Peter Vic knew all the interesting spots in the City, and seemingly all the interesting people, from the Palace Hotel to the docks, and everybody knew Pete. He occasionally treated us to an evening out on the town, which was pretty heady stuff for a newly married couple not too long out of their teens. He took us to Finnochio’s and Mona’s gay night clubs once, and we ate at the Gay Nineties a few times, which was a very old restaurant below street level, and where if you were brave enough, you could enter by sliding down a metal slide to emerge into the dining area! It was difficult to maintain your dignity while trying to maintain a certain degree of modesty. I celebrated my 36th birthday at a surprise party there, wearing a pair of Chanel shoes which had purchased for my own birthday present that day for $36.00, which believe it or not was pretty expensive at that time!

***************************************************************************************************************************************

He was married seven times, but had only six wives, having tried it twice with one of the wives. The last wife was the only one with whom he had children. Wife number three was Genevieve, an actual countess, and the only one we saw occasionally. One of his wive’s had been married to the man who owned the famous racehorse Seabiscuit. After the seventh divorce, Pete made the naive admission that it might have been his fault that none of his marriages had worked out. It’s too bad too, because some of the women had been quite interesting.

There used to be a restaurant and bar called Pete’s Place, (no relation to Peter Vic,) which was tucked away somewhere in the City. We went there often. It was probably a speak-easy during Prohibition times. I remember it had high-backed private wood booths where you could snuggle in and have a small rendezvous if you had a mind to. On one evening Peter Vic, my husband and I were having a drink in the cozy little booth when in popped a very angry Genevieve wearing a gorgeous full length mink coat. Pete was a little embarrassed since he had forgotten to go home after work nor had he called her. His embarrassment accelerated, as did ours, when to all our surprise, as well as the other diners in the place, Genevieve threw open her coat to reveal that she was wearing nothing else but her birthday suit! After her performance, she turned and stormed out. It obviously supplied the entertainment for the evening, and a subdued Peter Vic.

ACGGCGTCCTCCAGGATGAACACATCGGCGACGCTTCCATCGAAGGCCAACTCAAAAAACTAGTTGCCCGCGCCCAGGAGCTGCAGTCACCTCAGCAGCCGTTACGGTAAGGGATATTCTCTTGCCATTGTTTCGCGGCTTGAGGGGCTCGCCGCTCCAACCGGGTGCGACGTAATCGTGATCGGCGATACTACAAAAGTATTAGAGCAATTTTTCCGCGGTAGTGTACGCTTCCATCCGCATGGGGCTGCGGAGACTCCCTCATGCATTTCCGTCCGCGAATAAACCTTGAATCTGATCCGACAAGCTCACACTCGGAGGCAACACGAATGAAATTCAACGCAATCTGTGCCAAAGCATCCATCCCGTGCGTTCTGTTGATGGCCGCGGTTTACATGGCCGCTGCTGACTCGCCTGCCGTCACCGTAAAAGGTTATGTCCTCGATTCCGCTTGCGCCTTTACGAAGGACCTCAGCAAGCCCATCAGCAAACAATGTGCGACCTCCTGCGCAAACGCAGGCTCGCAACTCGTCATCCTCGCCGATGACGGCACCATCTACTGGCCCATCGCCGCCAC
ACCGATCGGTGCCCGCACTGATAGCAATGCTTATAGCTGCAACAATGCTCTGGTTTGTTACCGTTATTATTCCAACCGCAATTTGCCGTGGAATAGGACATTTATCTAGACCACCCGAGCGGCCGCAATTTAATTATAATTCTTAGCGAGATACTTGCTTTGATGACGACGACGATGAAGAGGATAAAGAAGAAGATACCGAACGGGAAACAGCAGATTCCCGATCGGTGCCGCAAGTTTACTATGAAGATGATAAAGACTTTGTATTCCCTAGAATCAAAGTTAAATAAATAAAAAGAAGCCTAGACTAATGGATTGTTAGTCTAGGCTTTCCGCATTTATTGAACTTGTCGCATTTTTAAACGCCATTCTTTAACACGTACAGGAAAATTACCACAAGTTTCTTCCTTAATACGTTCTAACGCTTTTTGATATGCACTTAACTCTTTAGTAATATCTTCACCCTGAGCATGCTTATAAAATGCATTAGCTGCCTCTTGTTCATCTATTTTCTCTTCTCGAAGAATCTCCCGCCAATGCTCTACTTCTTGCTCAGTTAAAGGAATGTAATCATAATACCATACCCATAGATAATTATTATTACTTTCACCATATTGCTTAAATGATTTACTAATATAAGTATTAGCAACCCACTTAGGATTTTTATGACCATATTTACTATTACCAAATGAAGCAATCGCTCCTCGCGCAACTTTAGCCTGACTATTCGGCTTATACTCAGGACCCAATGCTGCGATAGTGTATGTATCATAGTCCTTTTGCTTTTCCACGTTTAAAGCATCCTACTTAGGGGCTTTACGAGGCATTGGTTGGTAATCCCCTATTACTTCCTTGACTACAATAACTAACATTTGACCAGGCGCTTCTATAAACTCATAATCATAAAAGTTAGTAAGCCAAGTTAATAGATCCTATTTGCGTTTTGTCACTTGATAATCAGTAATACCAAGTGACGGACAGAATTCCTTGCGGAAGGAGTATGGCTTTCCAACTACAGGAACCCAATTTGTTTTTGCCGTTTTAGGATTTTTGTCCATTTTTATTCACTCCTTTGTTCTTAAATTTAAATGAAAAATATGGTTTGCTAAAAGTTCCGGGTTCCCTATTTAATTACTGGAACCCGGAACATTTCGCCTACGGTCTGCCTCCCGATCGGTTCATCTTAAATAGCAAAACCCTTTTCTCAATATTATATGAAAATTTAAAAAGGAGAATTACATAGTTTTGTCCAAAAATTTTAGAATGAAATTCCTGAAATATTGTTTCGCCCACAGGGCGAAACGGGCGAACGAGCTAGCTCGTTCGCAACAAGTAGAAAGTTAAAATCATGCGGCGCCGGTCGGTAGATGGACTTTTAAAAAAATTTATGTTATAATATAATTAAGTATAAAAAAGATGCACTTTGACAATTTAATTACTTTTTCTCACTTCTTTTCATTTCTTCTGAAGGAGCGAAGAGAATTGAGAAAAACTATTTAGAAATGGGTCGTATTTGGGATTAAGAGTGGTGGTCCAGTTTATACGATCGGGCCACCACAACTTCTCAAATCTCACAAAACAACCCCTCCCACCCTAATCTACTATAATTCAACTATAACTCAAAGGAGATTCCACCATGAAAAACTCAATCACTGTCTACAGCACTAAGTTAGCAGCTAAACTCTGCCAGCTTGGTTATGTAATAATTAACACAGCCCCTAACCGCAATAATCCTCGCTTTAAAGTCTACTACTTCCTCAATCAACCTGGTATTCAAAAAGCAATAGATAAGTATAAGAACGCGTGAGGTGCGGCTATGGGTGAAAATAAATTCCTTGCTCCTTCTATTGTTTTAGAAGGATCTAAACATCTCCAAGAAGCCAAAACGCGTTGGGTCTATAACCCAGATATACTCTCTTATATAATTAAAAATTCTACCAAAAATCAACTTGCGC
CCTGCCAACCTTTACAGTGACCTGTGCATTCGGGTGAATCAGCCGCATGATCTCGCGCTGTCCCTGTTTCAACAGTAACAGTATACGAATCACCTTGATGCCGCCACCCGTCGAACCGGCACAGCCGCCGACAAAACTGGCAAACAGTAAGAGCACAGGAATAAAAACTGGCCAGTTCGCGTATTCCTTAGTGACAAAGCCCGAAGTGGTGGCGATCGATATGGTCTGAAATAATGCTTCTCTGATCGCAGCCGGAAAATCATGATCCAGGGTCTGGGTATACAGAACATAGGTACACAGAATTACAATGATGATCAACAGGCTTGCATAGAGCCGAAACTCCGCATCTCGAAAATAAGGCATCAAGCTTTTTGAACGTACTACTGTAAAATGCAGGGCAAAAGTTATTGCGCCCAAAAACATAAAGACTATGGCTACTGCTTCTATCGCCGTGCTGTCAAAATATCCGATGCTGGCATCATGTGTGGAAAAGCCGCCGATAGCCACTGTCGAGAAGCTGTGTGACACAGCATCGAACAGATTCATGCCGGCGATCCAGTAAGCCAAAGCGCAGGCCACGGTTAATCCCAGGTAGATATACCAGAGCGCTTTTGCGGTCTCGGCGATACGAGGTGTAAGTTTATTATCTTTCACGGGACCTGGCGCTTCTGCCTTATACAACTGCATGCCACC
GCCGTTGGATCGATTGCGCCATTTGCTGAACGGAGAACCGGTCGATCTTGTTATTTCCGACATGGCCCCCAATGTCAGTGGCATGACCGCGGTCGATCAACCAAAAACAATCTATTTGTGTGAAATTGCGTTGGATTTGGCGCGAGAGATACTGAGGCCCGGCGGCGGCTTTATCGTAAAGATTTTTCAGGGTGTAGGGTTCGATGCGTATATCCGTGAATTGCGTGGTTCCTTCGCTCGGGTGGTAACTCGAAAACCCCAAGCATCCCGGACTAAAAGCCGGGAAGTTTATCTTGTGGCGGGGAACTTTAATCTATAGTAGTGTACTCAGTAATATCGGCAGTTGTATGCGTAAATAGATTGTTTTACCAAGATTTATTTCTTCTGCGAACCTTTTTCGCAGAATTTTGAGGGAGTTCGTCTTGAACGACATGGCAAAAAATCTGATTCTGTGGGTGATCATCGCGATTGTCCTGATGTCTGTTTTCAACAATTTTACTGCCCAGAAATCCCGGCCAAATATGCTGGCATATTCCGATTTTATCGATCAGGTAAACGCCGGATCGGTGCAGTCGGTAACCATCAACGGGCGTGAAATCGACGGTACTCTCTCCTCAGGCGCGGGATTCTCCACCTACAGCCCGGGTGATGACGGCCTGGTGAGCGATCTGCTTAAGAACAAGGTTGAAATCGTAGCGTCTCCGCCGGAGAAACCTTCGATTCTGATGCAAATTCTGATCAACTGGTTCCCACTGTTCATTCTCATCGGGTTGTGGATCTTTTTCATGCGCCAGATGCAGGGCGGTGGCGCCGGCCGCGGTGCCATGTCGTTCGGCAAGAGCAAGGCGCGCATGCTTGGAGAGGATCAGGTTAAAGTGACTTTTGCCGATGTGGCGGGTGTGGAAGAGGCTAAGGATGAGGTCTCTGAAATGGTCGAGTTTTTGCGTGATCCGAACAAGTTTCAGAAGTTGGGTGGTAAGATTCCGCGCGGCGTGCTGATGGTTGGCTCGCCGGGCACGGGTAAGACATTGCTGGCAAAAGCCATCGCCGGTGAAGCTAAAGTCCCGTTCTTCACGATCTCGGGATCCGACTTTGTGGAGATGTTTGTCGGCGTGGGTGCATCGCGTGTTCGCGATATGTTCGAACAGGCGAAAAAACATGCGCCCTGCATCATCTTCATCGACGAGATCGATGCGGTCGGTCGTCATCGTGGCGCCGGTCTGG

On another occasion, long after they were divorced, and after Genevieve had married the man who had been the editor of the Stars and Stripes, a military newspaper during the War, she invited us to dinner at her apartment in the City. There were a number of very sophisticated guests, among whom was Richard Gump, of the venerable San Francisco Gump’s store. I remember that he was very kind to me, and took me around the apartment showing me the impressive art collection. He showed me one small oil of a South Sea scene complete with palm trees, and in my desire to appear more knowledgeable than I was, I said I thought it wasn’t very good, at which he laughed loudly and said he had painted it! Another of Life’s embarrassing moments.

Pete was a member of some of the old clubs in San Francisco, and one day shortly after we were married, he had taken my husband to the Bohemian club promising to pick me up for dinner later. I was to wait on some street corner and they would drive by and get me. The appointed time came and went, so to waste time,I went into the newspaper stand nearby and picked up a cooking magazine. My family were all plain cooks, and I was just beginning to learn to cook. I found a recipe for “Rabbit Ragout”, which sounded pretty exotic to me at the age of 20, but I thought I would give it a try. When the men finally arrived, I said I had found this great sounding recipe for “Rabbit Rag Out”, and Pete gently corrected me as to the proper pronunciation. I said I would try to make it and invited him to our little apartment the following week. I slaved all afternoon after work making the ragout, but true to form, Pete never showed up. It was the first and last time I made Rabbit Ragout.